- 3.Andjus, R.K., Matić, O., Petrović, V. and Rajevski V. (1964): Influence of hibernation and of intermittent hypothermia on the formation of immune hemagglutinins in the ground squirrel. Ann. Acad. Sci. Fenn. Helsinki Ser. A: IV, 71/1: 27–35.Google Scholar
- 4.Andjus, R.K., Ristanović, D. and Cirković, T. (1974): Brain metabolism and survival in hypothermia and anoxia. Contribution IV. A.3. in Problems of Hypothermia (6th Dortmund Workshop) J.A. Miller et al. eds. Drug Res. 24: 961–971.Google Scholar
- 5.Borgman, A.I. and Moon, T.W. (1976): Enzymes of the normothermic and hibernating bat, Myotis lucifugus: temperature as a modulator of pyruvate kinase. J. Comp. Physiol. 107: 185–199.Google Scholar
- 12.Hodgkin, A.L. and Keynes, R.D. (1955): Active transport of cations in giant axons from Sepia and Loligo. J. Physiol. (London) 128: 28–60.Google Scholar
- 13.Horowitz, B.A. (1964): Temperature effects on oxygen uptake of liver and kidney tissues of a hibernating and nonhibernating mammal. Physiol. Zool. 37: 231–239.Google Scholar
- 16.Kayser, C. (1959): Effect du malonate et du dinitro-phénol sur la respiration de coupe d’encéphale du rat adulte, de rat en croissance et du hamster adulte. C.R. Acad. Sci. 248: 1219–1222.Google Scholar
- 20.Olsson, S.-O.R. (1975): Comparative studies on the temperature dependence of lactate and malate dehydrogenases from a homeotherm, guinea pig (Cavia porcellus); two hibernators, hedgehog (Erinaceus europeus) and bat (Nyctallus noctula); and two poikilotherms, frog (Rana temporaria) and cod (Gadus callaria). Comp. Biochem. Physiol. 51B: 5–18.Google Scholar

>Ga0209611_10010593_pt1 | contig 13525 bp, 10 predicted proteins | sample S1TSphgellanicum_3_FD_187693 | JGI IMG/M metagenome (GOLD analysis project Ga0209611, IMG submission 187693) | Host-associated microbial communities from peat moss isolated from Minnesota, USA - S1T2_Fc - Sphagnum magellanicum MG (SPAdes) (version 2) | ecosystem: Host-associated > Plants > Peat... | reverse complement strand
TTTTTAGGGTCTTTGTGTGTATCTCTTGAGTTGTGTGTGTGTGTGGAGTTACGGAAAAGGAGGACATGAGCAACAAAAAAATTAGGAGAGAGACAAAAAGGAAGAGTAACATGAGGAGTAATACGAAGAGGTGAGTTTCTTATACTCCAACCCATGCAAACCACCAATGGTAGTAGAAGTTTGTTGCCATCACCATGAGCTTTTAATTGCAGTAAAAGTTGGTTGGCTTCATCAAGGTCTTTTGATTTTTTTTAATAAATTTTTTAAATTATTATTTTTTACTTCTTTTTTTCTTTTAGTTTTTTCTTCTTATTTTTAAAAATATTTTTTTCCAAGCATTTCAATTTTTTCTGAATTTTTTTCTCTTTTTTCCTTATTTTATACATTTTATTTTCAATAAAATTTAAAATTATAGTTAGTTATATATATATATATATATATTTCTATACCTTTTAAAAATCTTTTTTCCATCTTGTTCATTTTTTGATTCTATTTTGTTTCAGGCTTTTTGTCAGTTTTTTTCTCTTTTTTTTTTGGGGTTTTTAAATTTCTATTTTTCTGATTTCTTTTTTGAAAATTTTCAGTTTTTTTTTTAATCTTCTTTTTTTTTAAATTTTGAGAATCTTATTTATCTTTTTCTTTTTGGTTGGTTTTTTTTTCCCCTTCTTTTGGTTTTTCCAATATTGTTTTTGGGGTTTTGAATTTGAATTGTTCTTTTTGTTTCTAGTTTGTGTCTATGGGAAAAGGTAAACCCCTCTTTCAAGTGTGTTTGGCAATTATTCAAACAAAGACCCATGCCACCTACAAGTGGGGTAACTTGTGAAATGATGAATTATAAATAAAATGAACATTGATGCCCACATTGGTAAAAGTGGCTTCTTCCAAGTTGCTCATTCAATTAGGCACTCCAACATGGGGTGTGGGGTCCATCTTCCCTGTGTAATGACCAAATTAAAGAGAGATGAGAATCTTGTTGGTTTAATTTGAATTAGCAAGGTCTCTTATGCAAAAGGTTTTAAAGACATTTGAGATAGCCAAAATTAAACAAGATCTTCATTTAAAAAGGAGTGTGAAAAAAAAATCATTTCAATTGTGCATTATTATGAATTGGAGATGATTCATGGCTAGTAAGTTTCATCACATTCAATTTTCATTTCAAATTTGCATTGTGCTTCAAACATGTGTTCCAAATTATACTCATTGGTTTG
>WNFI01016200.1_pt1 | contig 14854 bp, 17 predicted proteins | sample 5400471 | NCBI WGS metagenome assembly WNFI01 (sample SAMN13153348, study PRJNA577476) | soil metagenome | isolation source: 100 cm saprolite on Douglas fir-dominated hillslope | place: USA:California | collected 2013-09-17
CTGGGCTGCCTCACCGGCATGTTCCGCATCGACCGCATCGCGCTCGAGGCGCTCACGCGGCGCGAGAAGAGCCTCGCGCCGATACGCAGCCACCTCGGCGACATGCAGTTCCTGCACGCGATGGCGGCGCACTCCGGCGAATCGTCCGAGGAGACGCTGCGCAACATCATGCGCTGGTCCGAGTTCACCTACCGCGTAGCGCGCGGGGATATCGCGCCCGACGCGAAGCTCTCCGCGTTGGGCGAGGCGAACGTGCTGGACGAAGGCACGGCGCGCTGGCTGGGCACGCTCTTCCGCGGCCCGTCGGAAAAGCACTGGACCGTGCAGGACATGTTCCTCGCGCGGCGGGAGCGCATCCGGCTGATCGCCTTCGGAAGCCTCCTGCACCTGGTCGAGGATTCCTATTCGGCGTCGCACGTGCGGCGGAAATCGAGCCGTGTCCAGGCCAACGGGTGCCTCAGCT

- 21.Paulsrund, J.R., Mann, K.G. and Dryer, R.L. (1970): A comparison of rat and bat malic dehydrogenase isoenzymes. In: Brown Adipose Tissue. O. Lindberg (ed.). American Elsevier, New York, 197–206.Google Scholar
- 22.Precht, H. (1973): Constant systems. In: Temperature and Life, by H. Precht, J. Christophersen, K. Hensel and W. Larcher. Springer-Verlag, New York, 302–310.Google Scholar
- 24.Reed, N. and Fain, J.N. (1970): Hormonal regulation of the metabolism of free brown fat cells. In: Brown Adipose Tissue. O. Lindberg (ed.). American Elsevier, New York, 207–224.Google Scholar
- 26.South, F.E. (1958): Rates of oxygen consumption and glycolysis of ventricle and brain slices, obtained from hibernating and nonhibernating mammals as a function of temperature. Physiol. Zool. 31: 6–15.Google Scholar
- 29.Willis, J.S. (1969): Cold adaptation of activities of tissues of hibernating mammals. In: Mammalian Hibernation III. Edited by Fisher et al., Oliver and Boyd, Edinburgh. III: 356–381.Google Scholar